Jesus claimed equality with God in other ways. He claimed the prerogatives of God. He claimed to be Judge of all (Matt. 25:31-46; John 5:27-30), but Joel quotes Yahweh as saying, "for there I will sit to judge all the nations on every side" (Joel 3:12). He said to a paralytic, "Son, your sins are forgiven" (Mark 2:5b). The scribes correctly responded, "Who can forgive sins but God alone?" (vs. 7b). Jesus claimed the power to raise and judge the dead, a power which only God possesses (John 5:21, 29). But the Old Testament clearly taught that only God was the giver of life (Deut. 32:39; 1 Sam. 2:6) and the one to raise the dead (Psa. 71:20).

Jesus claimed the honor due God, saying, "He who does not honor the Son does not honor the Father, who sent him" (John 5:23b). The Jews listening knew that no one should claim to be equal with God in this way and again they reached for stones (John 5:18). When asked at his Jewish trial, "Are you the Christ (Messiah), the Son of the Blessed One?" Jesus responded, "I am, and you will see the Son of Man sitting at the right hand of the Mighty One and coming on the clouds of heaven" (Mark 14:61b-62).

The Holy Spirit Is God. The same revelation from God that declares Christ to be the Son of God also mentions another member of the triunity of God called the Spirit of God, or Holy Spirit. He too is equally God with the Father and the Son, and he too is a distinct person.

The Holy Spirit is called "God" (Acts 5:3-4). He possesses the attributes of deity, such as omnipresence (cf. Ps. 139:7-12) and omniscience (1 Cor. 2:10, 11). He is associated with God the Father in creation (Gen. 1:2). He is involved with other members of the Godhead in the work of redemption (John 3:5-6; Rom. 8:9-17, 27; Titus 3:5-7). He is associated with other members of the Trinity under the "name" of God (Matt. 28:18-20). Finally, the Holy Spirit appears, along with the Father and Son, in New Testament benedictions (for example, 2 Cor. 13:14).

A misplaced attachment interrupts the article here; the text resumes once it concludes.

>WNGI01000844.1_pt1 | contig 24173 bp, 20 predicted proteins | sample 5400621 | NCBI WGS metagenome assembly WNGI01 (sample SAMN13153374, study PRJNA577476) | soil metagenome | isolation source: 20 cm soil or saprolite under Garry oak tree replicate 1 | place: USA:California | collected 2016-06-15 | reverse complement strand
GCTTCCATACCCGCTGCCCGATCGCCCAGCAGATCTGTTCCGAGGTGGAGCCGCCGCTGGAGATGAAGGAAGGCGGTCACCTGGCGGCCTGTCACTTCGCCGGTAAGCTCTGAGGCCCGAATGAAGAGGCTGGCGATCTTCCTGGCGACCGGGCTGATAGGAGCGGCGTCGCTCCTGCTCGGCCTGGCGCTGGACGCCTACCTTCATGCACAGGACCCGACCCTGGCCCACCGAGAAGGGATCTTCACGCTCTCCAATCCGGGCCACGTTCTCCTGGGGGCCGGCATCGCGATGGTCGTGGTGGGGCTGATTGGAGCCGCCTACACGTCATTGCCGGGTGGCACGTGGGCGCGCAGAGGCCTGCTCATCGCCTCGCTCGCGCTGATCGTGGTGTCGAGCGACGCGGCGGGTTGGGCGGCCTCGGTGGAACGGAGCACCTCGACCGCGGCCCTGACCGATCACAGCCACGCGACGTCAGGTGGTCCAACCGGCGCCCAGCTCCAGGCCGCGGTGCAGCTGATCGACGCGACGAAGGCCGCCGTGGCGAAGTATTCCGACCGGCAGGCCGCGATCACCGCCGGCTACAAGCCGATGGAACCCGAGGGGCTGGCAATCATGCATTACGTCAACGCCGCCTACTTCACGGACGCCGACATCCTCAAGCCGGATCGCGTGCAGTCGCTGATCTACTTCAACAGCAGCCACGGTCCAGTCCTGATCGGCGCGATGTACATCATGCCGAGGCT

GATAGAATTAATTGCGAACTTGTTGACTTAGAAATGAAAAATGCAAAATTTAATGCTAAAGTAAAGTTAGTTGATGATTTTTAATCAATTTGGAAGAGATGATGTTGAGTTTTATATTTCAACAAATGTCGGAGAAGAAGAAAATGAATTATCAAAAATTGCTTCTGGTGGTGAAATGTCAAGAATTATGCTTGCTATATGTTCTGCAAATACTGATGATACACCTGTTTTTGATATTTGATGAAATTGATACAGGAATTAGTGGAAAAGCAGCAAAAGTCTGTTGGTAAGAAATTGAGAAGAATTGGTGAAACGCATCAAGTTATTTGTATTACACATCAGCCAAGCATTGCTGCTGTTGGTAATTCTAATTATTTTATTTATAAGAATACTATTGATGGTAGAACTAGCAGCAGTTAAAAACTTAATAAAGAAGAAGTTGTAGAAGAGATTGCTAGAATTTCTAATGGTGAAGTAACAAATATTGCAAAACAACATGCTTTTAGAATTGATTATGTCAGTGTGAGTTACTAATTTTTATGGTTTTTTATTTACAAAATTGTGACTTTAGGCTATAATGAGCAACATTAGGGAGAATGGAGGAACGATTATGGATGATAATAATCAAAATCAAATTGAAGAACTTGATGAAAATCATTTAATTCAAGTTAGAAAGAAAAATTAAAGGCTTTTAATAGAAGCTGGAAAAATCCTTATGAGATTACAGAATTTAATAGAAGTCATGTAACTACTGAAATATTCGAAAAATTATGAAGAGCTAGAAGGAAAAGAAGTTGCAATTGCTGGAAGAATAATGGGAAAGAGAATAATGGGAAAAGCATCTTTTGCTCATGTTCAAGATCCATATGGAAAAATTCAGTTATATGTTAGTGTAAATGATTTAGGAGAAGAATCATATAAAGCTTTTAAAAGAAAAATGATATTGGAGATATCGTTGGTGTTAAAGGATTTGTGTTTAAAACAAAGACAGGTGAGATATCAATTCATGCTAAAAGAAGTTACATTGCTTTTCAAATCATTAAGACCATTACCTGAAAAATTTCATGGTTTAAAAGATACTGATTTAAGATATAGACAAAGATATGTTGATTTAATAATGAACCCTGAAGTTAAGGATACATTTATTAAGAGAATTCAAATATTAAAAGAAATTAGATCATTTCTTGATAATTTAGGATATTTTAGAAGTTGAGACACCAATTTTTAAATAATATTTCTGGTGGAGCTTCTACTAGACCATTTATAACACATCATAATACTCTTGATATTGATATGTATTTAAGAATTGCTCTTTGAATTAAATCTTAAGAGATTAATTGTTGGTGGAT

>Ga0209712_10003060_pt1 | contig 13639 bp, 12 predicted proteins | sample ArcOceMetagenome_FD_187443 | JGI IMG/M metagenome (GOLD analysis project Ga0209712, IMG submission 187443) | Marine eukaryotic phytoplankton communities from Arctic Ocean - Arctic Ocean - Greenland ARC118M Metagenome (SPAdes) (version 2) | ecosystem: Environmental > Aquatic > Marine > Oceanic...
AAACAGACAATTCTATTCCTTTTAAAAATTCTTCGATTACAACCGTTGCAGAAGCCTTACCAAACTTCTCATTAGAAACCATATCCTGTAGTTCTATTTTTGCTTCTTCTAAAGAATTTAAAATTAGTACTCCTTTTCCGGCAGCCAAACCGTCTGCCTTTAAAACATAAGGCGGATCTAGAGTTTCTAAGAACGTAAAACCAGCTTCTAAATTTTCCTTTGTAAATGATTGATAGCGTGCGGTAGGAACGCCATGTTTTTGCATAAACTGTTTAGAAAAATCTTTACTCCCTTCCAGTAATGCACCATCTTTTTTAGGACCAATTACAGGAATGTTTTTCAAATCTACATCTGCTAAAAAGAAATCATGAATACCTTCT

Not only does the Holy Spirit possess deity but he also has a differentiated personality. That he is a distinct person is clear in that Scripture refers to "him" with personal pronouns (John 14:26; 16:13). Second, he does things only persons can do, such as teach (John 14:26; 1 John 2:27), convict of sin (John 16:7-11), and be grieved by sin (Eph. 4:30). Finally, the Holy Spirit has intellect (I Cor. 2:10,11), will (1 Cor. 12:11), and feeling (Eph. 4:30).

That the three members of the Trinity are distinct persons is clear in that each is mentioned in distinction from the others. The Son prayed to the Father (cf. John 17). The Father spoke from heaven about the Son at his baptism (Matt. 3:15-17). Indeed, the Holy Spirit was present at the same time, revealing that they coexist. Further, the fact that they have separate titles (Father, Son, and Spirit) indicate they are not one person. Also, each member of the Trinity has special functions that help us to identify them. For example, the Father planned salvation (John 3:16; Eph. 1:4); the Son accomplished it on the cross (John 17:4; 19:30; Heb. 1:1-2) and at the resurrection (Rom. 4:25; 1 Cor. 15:1-6), and the Holy Spirit applies it to the lives of the believers (John 3:5; Eph. 4:30; Titus 3:5-7). The Son submits to the Father (1 Cor. 11:3; 15:28), and the Holy Spirit glorifies the Son (John 16:14).

(to be continued)


Theological Dictionary
Authors

Dr. Randall Price
Dr. Steve Sullivan
Dr. Norm Geisler





How much does the Orthodox or Roman Catholic doctrine on the Trinity differ from the above Prostestant view. I gather from talking to Catholics and Orthodox it is fairly close. I was raised Lutheran so my Orthodox experience is limited to only three years as a child.
Λοιπόν, αδελφοί και οι συμπολίτες και οι στρατιώτες, να θυμάστε αυτό ώστε μνημόσυνο σας, φήμη και ελευθερία σας θα ε
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  Quote ulrich von hutten Quote  Post ReplyReply Direct Link To This Post Posted: 15-Feb-2006 at 14:38

IN GOD WE



TRUST




all others pay cash